The significance of pancreas divisum (PD) as a risk factor for pancreatitis is controversial. We analyzed the characteristics of children with PD associated with acute recurrent or chronic pancreatitis to better understand its impact.
Patients and Methods:
We compared children with or without PD in the well-phenotyped INSPPIRE (INternational Study group of Pediatric Pancreatitis: In search for a cuRE) cohort. Differences were analyzed using 2-sample t test or Wilcoxon rank sum test for continuous variables, Pearson χ2 or Fisher exact test for categorical variables.
PD was found in 52 of 359 (14.5%) subjects, a higher prevalence than the general population (∼7%). Females more commonly had PD (71% vs. 55%; P=0.02). Children with PD did not have a higher incidence of mutations in SPINK1, CFTR, CTRC compared with children with no PD. Children with PD were less likely to have PRSS1 mutations (10% vs. 34%; P<0.01) or a family history of pancreatitis (P<0.05), and more likely to have hypertriglyceridemia (11% vs. 3%; P=0.03). Children with PD underwent significantly more endoscopic procedures and pancreatic sphincterotomy. Patients with PD had fewer attacks of acute pancreatitis (P=0.03) and were less likely to develop exocrine pancreatic insufficiency (P=0.01). Therapeutic endoscopic retrograde cholangiopancreatography was considered most helpful if pancreatic duct was impacted with stones (83% helpful).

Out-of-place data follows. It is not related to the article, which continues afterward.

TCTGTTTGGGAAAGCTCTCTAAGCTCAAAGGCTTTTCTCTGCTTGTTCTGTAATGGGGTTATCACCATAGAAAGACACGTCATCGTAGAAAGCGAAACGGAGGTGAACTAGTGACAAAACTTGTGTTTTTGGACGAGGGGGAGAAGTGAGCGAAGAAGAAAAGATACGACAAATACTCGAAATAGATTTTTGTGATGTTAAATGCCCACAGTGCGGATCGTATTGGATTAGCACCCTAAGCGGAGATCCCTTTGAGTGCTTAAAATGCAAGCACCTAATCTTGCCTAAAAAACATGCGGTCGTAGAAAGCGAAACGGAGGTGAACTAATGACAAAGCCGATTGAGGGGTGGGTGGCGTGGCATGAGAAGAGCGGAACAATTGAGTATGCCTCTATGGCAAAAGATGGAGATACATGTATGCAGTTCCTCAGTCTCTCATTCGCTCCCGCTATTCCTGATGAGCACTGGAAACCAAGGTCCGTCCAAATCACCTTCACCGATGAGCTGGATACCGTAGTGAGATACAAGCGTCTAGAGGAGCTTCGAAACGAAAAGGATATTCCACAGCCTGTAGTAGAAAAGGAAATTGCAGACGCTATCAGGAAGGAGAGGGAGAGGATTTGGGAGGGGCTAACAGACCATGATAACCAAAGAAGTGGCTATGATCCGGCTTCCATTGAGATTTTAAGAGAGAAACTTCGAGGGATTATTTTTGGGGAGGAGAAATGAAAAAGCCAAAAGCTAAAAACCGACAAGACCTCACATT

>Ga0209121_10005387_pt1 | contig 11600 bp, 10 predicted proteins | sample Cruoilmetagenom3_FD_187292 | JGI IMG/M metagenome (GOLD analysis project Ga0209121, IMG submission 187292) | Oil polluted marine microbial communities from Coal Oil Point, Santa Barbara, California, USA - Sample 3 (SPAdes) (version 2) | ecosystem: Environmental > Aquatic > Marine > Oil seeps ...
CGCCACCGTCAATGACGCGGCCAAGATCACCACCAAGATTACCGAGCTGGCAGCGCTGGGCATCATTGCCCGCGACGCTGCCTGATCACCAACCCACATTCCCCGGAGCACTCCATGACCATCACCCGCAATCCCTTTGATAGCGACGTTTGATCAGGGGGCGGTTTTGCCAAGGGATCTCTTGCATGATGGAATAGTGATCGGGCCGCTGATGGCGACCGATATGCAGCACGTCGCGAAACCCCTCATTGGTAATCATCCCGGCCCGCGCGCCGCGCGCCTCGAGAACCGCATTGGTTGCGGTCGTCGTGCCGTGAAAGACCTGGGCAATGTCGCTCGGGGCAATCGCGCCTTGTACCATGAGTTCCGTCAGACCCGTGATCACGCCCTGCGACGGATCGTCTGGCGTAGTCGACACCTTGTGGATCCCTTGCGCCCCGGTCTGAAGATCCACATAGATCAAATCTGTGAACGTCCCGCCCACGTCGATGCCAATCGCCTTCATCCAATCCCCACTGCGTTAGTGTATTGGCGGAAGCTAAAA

PD is likely a risk factor for acute recurrent pancreatitis and chronic pancreatitis in children that appears to act independently of genetic risk factors. Patients with PD and stones obstructing the pancreatic duct benefit most from therapeutic endoscopic retrograde cholangiopancreatography.